Republished from a Pastor's Corner of April 2011.
Beatification and continuity
On the eve of the beatification of John Paul II, there is no lack of reservations and critiques, as we see in the book by Professor Heinz-Lothar Barth in Germany and the report in the American magazine The Remnant.
This beatification raises the question about a pontificate that publicly took the Second Vatican Council as its compass: the interreligious meetings in Assisi, kissing the Koran, the invocation, “may St. John the Baptist protect Islam,” participating in pagan worship in a “sacred forest” in Togo, bestowing the pectoral cross on two Anglican “bishops”…, is all that in line with the direction set by Vatican II? And if so, where is the continuity between that Council and all the ones that preceded it?
One understands, then, the logical reasoning of Msgr. Brunero Gherardini, in his final book, Concilio Vaticano II: Il discorso mancato [The Ecumenical Vatican Council II: a failed discussion], the sequel to his Concilio Vaticano II: Un discorso da fare [English edition: The Ecumenical Vatican Council II: A much-needed discussion]. The emeritus professor of the Pontifical Lateran University and editor-in-chief of the Thomist journal Divinitas writes:
If one wishes to continue blaming the post-conciliar period alone, one may indeed do so, because in fact it is not at all blameless. But we should also keep in mind that it is the natural child of the Council, and has drawn from the Council those principles upon which, by exaggerating them, it has then based its most devastating developments."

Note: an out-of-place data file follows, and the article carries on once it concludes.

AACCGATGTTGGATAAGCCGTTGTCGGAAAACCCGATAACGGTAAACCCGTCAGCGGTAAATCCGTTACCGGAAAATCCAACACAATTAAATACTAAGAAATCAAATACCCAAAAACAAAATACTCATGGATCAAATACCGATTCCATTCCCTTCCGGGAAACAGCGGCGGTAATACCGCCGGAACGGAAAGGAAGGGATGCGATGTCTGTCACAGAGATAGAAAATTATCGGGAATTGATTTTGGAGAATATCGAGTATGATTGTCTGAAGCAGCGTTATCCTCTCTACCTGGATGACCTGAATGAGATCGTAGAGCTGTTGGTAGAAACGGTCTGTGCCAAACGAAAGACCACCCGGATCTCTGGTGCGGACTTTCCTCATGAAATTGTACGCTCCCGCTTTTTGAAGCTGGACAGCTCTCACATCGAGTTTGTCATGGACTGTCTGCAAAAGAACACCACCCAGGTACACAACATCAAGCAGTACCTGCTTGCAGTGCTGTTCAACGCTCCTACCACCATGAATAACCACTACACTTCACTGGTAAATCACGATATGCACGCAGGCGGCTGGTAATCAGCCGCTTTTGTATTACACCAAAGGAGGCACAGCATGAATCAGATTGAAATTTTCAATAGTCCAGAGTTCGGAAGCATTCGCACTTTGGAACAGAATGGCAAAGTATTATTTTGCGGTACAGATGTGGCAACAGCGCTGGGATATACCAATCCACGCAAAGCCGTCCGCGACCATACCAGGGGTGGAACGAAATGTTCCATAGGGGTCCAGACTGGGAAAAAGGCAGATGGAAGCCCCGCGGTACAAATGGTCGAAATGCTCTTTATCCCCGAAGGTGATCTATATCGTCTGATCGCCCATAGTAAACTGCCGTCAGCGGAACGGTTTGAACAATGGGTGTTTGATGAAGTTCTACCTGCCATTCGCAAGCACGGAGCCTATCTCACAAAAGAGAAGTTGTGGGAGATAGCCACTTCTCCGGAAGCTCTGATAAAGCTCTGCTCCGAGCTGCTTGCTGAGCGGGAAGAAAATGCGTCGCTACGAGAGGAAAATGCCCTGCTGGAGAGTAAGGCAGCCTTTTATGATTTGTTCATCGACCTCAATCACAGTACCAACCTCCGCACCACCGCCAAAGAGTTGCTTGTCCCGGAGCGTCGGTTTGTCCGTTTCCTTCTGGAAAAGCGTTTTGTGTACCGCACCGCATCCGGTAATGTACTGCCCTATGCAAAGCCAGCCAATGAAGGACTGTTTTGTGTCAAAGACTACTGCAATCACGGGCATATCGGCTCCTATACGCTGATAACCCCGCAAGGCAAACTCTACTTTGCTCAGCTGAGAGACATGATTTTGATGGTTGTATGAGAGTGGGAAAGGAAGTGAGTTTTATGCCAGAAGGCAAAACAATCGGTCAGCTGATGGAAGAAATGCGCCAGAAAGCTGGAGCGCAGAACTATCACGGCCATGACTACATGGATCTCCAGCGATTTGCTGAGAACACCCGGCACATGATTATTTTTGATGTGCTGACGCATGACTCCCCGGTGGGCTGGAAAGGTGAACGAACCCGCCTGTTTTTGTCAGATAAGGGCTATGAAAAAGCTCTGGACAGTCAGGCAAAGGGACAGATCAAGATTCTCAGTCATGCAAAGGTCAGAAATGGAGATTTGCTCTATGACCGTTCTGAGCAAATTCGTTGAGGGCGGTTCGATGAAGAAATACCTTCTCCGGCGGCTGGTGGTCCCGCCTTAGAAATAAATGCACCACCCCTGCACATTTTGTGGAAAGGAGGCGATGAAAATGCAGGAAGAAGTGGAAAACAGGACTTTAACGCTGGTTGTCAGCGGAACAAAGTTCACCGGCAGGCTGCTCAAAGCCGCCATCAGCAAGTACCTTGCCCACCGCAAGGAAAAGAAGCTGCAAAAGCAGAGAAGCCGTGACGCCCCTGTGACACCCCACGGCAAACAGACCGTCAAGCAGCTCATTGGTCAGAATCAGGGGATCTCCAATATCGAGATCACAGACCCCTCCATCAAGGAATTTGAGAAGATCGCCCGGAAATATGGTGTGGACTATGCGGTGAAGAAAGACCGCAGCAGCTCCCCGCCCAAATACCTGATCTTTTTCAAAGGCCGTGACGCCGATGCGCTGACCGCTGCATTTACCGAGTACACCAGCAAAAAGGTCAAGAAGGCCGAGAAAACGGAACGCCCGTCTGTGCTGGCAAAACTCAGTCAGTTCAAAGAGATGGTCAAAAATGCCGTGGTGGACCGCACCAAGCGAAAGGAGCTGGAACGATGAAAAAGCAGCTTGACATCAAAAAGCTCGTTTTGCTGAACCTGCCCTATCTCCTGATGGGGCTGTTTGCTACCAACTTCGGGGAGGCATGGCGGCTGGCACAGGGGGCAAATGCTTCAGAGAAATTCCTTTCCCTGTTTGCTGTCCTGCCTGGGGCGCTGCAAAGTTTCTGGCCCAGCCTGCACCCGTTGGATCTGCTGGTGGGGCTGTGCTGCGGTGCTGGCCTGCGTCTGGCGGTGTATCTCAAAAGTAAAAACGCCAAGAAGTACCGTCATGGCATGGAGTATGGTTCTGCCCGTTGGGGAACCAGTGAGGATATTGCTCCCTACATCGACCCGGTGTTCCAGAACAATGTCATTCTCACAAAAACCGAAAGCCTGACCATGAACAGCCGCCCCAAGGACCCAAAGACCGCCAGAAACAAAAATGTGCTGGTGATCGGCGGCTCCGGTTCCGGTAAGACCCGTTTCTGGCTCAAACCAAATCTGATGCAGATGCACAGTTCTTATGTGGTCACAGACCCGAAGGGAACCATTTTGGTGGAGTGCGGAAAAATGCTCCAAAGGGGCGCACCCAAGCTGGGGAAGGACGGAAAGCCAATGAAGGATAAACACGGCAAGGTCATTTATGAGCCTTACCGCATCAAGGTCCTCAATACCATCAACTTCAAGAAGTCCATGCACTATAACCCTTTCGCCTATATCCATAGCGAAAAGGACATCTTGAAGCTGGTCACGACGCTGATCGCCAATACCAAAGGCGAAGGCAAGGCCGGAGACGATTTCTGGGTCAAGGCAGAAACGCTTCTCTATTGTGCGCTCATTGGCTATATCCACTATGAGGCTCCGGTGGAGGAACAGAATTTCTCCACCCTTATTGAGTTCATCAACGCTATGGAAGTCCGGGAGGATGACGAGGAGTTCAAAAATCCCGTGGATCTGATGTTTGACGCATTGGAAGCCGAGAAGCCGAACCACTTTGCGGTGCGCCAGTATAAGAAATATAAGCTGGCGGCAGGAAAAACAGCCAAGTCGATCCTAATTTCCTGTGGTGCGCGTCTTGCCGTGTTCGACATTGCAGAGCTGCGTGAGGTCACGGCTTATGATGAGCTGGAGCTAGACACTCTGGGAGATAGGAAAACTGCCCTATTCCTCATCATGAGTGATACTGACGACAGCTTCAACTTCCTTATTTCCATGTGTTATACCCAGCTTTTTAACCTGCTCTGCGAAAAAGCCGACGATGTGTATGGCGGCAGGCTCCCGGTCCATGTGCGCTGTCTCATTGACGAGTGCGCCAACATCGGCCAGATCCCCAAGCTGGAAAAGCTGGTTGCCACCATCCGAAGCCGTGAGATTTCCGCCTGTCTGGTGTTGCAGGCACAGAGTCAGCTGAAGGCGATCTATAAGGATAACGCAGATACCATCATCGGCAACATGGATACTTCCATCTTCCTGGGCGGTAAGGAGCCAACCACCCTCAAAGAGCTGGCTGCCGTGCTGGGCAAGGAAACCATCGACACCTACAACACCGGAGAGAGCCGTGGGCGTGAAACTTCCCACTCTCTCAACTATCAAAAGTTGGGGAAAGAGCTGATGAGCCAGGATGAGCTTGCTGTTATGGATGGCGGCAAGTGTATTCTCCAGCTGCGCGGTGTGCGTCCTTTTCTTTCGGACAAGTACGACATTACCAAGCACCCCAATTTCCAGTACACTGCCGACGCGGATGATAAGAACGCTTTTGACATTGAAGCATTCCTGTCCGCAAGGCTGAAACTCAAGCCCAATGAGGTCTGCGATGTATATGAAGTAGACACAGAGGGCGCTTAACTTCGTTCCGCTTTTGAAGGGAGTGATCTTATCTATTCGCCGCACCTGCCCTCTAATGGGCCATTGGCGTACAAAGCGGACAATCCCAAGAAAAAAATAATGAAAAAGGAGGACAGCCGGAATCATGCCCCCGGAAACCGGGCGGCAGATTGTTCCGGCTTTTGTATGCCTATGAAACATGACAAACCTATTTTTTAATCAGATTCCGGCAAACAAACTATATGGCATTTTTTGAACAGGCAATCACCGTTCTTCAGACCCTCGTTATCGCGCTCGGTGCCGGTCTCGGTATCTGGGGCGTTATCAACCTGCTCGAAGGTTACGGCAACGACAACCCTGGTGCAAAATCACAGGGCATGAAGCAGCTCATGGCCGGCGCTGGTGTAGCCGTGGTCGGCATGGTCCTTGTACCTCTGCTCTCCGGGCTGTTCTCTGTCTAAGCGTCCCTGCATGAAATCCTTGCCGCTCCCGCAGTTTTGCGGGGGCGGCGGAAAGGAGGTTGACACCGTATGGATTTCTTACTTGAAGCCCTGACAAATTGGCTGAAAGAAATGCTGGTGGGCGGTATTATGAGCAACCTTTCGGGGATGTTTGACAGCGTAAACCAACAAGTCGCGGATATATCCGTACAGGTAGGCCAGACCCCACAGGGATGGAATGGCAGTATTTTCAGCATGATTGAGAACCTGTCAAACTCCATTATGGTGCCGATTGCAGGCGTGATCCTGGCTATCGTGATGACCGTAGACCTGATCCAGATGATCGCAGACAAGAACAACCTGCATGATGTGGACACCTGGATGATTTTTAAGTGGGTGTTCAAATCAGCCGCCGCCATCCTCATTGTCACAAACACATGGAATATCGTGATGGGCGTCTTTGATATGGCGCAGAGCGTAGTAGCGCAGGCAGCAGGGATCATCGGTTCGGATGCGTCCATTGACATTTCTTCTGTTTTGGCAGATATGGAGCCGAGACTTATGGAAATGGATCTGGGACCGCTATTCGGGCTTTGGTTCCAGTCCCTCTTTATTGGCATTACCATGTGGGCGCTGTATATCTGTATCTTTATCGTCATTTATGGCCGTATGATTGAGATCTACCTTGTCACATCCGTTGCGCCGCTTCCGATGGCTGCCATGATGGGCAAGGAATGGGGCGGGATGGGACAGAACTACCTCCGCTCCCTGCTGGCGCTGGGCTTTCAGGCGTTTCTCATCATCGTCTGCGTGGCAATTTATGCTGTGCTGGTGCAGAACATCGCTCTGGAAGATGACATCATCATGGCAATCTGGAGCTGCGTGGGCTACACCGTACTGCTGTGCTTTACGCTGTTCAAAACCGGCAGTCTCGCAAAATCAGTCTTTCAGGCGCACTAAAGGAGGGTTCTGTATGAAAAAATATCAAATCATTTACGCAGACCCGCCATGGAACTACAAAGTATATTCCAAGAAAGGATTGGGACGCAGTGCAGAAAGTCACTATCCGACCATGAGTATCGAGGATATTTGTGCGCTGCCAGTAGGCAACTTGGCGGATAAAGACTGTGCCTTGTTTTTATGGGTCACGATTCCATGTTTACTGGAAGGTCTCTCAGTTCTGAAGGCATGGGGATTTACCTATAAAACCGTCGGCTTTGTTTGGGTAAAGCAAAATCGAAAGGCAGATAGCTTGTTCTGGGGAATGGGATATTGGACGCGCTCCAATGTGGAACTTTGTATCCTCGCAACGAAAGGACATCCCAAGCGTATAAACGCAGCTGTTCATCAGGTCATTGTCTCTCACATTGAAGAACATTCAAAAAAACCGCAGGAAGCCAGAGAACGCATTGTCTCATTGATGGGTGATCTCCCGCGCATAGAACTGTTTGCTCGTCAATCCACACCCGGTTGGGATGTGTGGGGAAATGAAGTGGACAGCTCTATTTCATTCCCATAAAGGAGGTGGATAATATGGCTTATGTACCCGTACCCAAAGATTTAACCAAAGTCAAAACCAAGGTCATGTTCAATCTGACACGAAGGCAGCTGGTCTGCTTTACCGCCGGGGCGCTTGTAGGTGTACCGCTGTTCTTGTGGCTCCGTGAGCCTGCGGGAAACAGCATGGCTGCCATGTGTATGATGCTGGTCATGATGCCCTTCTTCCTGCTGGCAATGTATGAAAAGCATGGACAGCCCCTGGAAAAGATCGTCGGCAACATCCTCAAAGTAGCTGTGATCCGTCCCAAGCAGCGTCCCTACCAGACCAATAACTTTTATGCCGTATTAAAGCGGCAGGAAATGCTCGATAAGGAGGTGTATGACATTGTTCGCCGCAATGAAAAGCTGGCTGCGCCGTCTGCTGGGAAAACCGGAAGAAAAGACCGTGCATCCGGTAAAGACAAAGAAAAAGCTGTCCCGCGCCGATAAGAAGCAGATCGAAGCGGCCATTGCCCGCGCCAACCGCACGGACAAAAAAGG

But as Msgr. Gherardini observes, the dominating factor at the highest levels of the Church is a blind admiration for the Council, which “clips the wings of critical analysis” and “prevents one from looking at Vatican II with a more penetrating, less dazzled eye.” And those mainly responsible for this uncritical admiration are the popes of the conciliar and post-conciliar period, from John XXIII and Paul VI to John Paul II. As for Benedict XVI, “until now he has not yet corrected even one period or one comma of that ‘vulgate’ edition which was favored by his predecessors.” Although
like few others within the Catholic hierarchy he has truly thundered against the distortions of the post-conciliar era, he has never ceased either to sing the praises of the Council or to affirm its continuity with all of the previous Magisterium."
Fr. Alain Lorans